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Re: Potential use case for opaque space bank: domain factored network st

From: Marcus Brinkmann
Subject: Re: Potential use case for opaque space bank: domain factored network stack
Date: Sun, 07 Jan 2007 02:35:12 +0100
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At Sun, 7 Jan 2007 00:15:39 +0100,
Pierre THIERRY <address@hidden> wrote:
> Scribit Marcus Brinkmann dies 06/01/2007 hora 23:48:
> > > It's not really altered, because the originating peer keeps the
> > > /abusus/, which gives him the ability to get back to the exact state
> > > of control it was before.
> > That doesn't make the loss of control any less real for the duration
> > it happened, with all its consequences for the actors involved (which
> > may very well be irreversible and thus permanent).
> What can be permanent with opaque memory that wouldn't with memory
> shared transparently?

In my opinion, that's the wrong question to ask.  The right question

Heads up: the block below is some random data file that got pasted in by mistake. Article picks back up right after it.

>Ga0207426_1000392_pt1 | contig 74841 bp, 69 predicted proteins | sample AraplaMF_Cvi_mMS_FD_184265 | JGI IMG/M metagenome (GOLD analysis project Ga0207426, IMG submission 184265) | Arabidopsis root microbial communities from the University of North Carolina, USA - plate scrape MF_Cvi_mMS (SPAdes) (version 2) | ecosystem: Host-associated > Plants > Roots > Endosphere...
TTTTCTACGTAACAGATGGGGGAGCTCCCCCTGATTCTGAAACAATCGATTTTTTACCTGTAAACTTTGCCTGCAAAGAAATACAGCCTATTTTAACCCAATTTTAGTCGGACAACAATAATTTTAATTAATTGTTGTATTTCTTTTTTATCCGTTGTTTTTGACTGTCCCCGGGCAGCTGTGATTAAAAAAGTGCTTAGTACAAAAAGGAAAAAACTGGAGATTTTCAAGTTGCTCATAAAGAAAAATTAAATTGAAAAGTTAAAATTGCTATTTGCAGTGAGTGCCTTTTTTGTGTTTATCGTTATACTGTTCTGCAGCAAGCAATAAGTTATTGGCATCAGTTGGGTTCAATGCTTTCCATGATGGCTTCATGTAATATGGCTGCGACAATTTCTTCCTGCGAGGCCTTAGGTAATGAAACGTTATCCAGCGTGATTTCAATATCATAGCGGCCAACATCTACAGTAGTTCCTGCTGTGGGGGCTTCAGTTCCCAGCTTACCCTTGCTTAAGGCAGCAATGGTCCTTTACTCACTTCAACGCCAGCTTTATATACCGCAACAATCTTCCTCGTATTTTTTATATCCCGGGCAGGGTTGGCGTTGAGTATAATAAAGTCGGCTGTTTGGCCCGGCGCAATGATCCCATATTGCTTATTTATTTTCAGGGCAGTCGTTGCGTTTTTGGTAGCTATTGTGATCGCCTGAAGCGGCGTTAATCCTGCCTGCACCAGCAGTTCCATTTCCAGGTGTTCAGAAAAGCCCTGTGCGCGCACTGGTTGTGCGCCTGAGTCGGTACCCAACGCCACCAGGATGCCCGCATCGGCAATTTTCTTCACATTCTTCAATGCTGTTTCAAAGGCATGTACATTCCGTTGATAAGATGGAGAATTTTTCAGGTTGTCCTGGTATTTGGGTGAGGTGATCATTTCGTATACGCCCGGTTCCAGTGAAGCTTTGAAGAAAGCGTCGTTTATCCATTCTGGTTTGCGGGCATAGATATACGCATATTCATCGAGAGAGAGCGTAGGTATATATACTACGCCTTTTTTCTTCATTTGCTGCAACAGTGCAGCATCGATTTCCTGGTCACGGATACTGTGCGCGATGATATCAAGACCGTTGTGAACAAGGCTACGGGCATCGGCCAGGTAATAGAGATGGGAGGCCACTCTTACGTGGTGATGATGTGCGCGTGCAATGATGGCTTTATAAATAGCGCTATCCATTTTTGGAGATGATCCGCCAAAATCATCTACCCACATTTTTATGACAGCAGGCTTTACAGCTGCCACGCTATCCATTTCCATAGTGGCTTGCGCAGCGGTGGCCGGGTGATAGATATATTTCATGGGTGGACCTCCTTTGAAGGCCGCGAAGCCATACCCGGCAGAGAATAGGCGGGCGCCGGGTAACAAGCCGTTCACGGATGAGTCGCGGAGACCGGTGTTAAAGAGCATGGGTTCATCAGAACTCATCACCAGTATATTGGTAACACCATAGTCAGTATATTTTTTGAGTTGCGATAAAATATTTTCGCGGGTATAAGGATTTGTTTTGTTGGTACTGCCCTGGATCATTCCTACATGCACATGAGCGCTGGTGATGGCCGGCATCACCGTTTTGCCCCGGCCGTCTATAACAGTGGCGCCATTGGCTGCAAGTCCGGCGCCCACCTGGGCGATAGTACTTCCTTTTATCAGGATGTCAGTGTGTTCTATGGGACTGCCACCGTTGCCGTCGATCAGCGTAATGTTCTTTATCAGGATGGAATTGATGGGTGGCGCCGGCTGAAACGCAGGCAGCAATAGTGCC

to ask is if there is a significant difference in the harm that can
result from such an arrangement if I am out of control compared to
when I retain control.  I believe that to be the case.
> The only permanent change in the process is that the memory region could
> be altered, but that's already the case whatever the way memory is
> shared.

Nono, I agree that within the system there is no permanent, or more
specifically irreversible change in your arrangement.  The change
happens outside the system, involving the actors, that means real
human like you and me.

This assumes that revocation is feasible, which may not always be the
case, depending on what the relationship of power is between the
actors and the application.  Another point to consider.


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